For years, campaign finance reform advocates have decried the paralysis of the Federal Election Commission. The FEC’s three Democratic Commissioners and three Republican Commissioners routinely gridlock on even the least controversial enforcement matters — resulting in utterly toothless enforcement of our nation’s campaign finance laws. The roots of the Commission’s ineffectiveness were on full display in Congress yesterday, where the members of the Federal Election Commission testified before a House Subcommittee but could scarcely simulate functionality for the purposes of the hearing.
The FEC is charged with enforcing the nation’s campaign finance laws. To take any action, from routine enforcement to rulemaking to the issuance of advisory opinions, the FEC requires a four-vote majority. Because the Commission is composed of three members from each party, its habitual 3–3 votes along partisan lines mire the Commission in inaction.
Despite the desperate need for the FEC to update disclosure rules in light of loopholes created by Citizens United v. FEC, the Commission has twice this year deadlocked on votes to merely initiate the rulemaking process. The Commissioners have routinely ignored the recommendations of their own non-partisan staff, voting 3–3 against penalties for blatant malfeasance.
The behavior of the Commissioners at Thursday’s hearing mimicked the dysfunction that regularly governs FEC activity. When asked if they felt current disclosure law is adequate, the Republicans said, yes, the Democrats, no. When asked if a request for additional information from someone filing a report with Commission constituted an act of enforcement, the Commissioners again divided along partisan lines.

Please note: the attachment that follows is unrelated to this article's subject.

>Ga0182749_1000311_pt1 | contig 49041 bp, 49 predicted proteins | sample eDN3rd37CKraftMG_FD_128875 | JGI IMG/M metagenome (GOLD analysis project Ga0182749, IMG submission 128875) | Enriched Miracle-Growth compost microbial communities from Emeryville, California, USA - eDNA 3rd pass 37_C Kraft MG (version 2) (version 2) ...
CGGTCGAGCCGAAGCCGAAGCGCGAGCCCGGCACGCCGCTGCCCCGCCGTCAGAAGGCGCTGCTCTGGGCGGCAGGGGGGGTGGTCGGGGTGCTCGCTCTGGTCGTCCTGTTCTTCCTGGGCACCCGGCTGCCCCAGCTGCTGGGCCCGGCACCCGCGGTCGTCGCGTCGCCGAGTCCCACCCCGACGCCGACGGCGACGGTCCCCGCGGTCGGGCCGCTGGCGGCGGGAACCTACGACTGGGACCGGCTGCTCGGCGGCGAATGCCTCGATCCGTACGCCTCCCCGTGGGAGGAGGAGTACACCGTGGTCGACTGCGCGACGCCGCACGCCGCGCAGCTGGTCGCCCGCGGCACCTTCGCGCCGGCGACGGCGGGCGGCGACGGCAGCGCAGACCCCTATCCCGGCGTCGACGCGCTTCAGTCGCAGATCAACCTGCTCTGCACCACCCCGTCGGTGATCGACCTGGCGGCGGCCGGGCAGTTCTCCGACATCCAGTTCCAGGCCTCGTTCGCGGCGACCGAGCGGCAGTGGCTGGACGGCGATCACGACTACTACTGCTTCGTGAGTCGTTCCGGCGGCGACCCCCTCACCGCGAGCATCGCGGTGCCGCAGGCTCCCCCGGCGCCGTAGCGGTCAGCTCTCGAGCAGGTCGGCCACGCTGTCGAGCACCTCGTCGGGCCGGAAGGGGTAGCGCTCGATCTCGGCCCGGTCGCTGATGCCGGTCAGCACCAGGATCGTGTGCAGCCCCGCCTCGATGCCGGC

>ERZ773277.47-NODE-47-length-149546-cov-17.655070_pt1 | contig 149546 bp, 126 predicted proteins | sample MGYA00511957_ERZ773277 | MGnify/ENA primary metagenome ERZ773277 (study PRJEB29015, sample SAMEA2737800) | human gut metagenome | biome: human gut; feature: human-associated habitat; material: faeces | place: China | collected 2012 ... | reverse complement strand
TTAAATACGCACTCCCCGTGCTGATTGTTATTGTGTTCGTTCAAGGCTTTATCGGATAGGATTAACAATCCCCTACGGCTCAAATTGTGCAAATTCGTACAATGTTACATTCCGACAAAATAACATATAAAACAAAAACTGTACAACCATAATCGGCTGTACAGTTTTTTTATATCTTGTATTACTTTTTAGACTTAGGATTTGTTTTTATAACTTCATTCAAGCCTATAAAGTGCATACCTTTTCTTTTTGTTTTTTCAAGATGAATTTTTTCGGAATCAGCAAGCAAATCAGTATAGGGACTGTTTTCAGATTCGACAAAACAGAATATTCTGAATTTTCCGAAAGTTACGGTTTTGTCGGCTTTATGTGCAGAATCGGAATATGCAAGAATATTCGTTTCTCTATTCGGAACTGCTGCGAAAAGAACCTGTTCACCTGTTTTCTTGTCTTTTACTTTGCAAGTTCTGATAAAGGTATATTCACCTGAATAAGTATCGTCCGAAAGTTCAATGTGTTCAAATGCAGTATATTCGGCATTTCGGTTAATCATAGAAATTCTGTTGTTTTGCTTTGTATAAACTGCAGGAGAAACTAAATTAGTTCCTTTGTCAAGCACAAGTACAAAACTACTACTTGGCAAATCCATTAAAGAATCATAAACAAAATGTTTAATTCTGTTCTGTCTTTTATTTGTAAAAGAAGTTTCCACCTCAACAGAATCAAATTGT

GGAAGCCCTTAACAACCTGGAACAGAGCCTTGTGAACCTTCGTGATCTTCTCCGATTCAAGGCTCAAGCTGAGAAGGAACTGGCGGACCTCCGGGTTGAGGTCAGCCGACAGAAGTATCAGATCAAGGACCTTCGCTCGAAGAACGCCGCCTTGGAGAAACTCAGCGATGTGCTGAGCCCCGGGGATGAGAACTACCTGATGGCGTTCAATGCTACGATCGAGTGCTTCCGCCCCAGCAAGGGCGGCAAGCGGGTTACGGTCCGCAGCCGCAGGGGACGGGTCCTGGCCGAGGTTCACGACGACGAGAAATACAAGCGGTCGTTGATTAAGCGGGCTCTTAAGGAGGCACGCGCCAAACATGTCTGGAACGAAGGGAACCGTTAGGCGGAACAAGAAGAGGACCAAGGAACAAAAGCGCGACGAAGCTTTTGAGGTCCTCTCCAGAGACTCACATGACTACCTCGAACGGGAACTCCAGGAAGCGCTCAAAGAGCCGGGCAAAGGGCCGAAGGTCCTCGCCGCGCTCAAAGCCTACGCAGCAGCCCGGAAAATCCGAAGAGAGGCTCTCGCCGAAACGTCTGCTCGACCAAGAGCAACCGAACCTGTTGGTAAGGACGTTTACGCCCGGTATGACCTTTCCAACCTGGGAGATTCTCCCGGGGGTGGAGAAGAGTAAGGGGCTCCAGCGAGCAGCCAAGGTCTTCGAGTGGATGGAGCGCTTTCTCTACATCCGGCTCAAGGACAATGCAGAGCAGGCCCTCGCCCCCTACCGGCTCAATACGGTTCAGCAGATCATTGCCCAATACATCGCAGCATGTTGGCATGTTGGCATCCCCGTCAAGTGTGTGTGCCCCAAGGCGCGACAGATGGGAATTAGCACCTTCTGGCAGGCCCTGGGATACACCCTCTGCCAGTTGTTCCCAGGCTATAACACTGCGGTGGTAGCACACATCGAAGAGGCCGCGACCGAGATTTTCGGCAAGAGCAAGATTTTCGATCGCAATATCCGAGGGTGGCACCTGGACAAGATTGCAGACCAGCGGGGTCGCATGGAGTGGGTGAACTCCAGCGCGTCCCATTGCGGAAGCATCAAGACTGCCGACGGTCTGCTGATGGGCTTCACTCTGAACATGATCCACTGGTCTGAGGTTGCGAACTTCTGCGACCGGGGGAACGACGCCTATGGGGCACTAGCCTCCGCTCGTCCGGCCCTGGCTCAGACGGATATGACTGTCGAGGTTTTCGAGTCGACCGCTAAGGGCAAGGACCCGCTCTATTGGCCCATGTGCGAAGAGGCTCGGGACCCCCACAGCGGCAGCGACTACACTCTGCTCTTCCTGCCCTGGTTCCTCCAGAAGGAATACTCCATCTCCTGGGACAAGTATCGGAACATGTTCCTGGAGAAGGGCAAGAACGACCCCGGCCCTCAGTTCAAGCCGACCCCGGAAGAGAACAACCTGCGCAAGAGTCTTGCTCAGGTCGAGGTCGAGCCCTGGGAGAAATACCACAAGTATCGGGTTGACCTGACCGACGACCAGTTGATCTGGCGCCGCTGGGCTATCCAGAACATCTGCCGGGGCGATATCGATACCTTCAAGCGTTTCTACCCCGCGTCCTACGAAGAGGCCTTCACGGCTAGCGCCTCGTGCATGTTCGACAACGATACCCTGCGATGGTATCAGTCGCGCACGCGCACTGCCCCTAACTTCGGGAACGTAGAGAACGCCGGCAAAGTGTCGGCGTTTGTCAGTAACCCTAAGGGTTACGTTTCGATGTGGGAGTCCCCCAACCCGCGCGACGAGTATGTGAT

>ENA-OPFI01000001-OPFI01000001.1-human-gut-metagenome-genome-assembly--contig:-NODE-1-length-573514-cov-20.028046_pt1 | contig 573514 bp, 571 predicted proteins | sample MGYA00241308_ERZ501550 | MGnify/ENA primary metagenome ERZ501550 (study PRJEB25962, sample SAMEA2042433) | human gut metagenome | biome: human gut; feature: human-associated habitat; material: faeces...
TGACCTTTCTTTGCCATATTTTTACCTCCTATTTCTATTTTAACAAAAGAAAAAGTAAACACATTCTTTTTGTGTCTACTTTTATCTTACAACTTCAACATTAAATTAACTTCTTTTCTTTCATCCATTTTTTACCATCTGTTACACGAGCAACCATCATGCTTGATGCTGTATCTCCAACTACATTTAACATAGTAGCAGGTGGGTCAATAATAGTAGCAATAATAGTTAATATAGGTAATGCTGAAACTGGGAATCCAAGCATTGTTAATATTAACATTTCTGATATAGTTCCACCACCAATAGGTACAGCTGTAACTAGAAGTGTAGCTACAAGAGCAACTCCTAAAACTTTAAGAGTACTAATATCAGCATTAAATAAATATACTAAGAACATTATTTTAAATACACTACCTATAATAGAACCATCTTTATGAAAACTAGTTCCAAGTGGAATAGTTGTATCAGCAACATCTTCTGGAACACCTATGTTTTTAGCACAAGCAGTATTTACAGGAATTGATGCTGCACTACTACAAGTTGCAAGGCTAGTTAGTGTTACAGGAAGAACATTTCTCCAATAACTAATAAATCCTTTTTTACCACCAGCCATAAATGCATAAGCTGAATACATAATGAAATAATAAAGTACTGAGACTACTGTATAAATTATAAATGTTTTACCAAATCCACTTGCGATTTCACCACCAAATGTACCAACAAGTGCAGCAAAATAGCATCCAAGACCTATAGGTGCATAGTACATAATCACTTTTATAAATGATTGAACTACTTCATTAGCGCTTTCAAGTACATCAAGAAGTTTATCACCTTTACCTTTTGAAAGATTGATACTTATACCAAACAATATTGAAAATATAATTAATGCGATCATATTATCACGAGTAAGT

Unfortunately, this oversight hearing was a lost opportunity. While the hearing caricatured the tendencies of the agency, the subcommittee members failed to probe the sources of gridlock on the Commission. Instead, they spent an inordinate amount of time squabbling amongst themselves and with the Commissioners about procedural matters concerning the agency.
The blame for FEC dysfunction lies with the agency, Congress, and President Obama. Five members of the Commission currently languish as lame ducks. Their terms have expired, and they cannot be reappointed, but President Obama has made a lackluster effort to replace them, nominating no Commissioners since 2009. Fixing the FEC will take more than a Congressional hearing. President Obama needs to fill the vacancies on the FEC now with members who, regardless of partisan affiliation, believe in the mission of the agency — to enforce the nation’s campaign finance laws.